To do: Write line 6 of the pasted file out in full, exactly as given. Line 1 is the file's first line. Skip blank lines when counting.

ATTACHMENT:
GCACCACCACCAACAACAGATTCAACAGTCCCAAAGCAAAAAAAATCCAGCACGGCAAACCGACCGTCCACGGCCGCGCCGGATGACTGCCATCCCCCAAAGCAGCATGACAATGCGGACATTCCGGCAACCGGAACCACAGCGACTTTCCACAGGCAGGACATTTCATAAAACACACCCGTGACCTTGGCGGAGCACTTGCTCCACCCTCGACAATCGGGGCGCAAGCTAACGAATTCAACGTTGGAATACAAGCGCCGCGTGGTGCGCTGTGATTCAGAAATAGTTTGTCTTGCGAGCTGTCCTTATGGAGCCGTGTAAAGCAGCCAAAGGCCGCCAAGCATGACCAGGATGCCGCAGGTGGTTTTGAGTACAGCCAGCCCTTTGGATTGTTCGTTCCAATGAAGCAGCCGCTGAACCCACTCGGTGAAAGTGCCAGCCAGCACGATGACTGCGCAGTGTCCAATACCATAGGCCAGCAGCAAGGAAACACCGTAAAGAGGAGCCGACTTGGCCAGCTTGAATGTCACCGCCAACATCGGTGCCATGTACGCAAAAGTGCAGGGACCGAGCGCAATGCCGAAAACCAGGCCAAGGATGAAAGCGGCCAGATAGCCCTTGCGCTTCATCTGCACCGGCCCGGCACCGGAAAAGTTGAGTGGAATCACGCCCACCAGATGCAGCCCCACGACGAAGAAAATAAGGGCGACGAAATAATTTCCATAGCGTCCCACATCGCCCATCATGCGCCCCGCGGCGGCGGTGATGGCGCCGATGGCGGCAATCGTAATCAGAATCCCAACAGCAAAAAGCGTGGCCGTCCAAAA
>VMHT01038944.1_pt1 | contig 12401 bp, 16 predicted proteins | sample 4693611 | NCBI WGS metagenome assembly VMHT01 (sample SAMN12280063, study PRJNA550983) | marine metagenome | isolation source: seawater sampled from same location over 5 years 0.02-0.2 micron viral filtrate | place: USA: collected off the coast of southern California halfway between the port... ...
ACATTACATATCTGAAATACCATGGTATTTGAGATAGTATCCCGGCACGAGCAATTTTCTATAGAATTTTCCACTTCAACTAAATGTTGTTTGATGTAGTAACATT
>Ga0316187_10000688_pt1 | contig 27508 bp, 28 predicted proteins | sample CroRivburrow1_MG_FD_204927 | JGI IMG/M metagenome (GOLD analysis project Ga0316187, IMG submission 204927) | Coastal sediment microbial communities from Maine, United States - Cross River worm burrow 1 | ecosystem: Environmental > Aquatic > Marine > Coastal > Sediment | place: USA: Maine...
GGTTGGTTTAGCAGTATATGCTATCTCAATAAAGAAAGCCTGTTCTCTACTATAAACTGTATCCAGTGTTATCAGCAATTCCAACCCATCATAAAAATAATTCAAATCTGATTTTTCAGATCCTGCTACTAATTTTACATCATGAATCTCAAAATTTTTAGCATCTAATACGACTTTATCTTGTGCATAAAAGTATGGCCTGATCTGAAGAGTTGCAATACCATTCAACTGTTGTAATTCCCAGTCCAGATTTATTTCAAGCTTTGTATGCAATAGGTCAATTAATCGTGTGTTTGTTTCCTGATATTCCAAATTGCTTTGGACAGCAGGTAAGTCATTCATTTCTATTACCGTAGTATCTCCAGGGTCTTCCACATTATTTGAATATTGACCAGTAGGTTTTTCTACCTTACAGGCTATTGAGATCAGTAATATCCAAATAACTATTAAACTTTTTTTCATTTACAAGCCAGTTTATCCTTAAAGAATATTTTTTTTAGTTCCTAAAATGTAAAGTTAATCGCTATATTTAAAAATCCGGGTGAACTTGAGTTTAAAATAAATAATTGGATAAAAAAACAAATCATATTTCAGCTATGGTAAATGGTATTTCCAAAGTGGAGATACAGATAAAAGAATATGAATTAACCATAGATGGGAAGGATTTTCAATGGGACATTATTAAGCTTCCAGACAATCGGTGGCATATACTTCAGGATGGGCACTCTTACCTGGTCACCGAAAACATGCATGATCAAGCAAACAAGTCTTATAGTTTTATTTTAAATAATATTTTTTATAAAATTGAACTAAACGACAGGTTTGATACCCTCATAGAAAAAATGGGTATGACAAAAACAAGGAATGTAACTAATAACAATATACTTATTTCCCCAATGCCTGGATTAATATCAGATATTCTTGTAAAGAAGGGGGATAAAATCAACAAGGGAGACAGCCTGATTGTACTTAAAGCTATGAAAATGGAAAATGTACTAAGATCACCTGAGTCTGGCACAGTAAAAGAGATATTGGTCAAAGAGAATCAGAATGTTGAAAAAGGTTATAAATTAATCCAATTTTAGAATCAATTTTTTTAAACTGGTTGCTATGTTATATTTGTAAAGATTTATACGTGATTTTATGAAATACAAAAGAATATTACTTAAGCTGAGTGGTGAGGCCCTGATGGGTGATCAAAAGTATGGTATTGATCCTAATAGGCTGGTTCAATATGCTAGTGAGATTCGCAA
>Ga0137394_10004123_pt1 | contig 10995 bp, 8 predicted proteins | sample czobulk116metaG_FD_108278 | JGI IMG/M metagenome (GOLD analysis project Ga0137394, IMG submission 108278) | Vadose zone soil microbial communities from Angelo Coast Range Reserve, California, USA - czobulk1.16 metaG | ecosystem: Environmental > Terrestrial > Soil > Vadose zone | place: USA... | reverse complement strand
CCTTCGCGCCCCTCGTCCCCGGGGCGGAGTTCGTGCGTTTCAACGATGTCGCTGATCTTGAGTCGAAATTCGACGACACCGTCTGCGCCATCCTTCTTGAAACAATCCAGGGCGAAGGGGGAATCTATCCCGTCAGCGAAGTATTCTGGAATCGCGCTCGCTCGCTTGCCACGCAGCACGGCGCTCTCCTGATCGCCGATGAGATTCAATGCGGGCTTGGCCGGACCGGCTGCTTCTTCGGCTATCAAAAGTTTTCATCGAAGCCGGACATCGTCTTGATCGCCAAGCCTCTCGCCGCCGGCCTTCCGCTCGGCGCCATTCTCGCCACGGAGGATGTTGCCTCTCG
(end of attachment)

>Ga0137394_10004123_pt1 | contig 10995 bp, 8 predicted proteins | sample czobulk116metaG_FD_108278 | JGI IMG/M metagenome (GOLD analysis project Ga0137394, IMG submission 108278) | Vadose zone soil microbial communities from Angelo Coast Range Reserve, California, USA - czobulk1.16 metaG | ecosystem: Environmental > Terrestrial > Soil > Vadose zone | place: USA... | reverse complement strand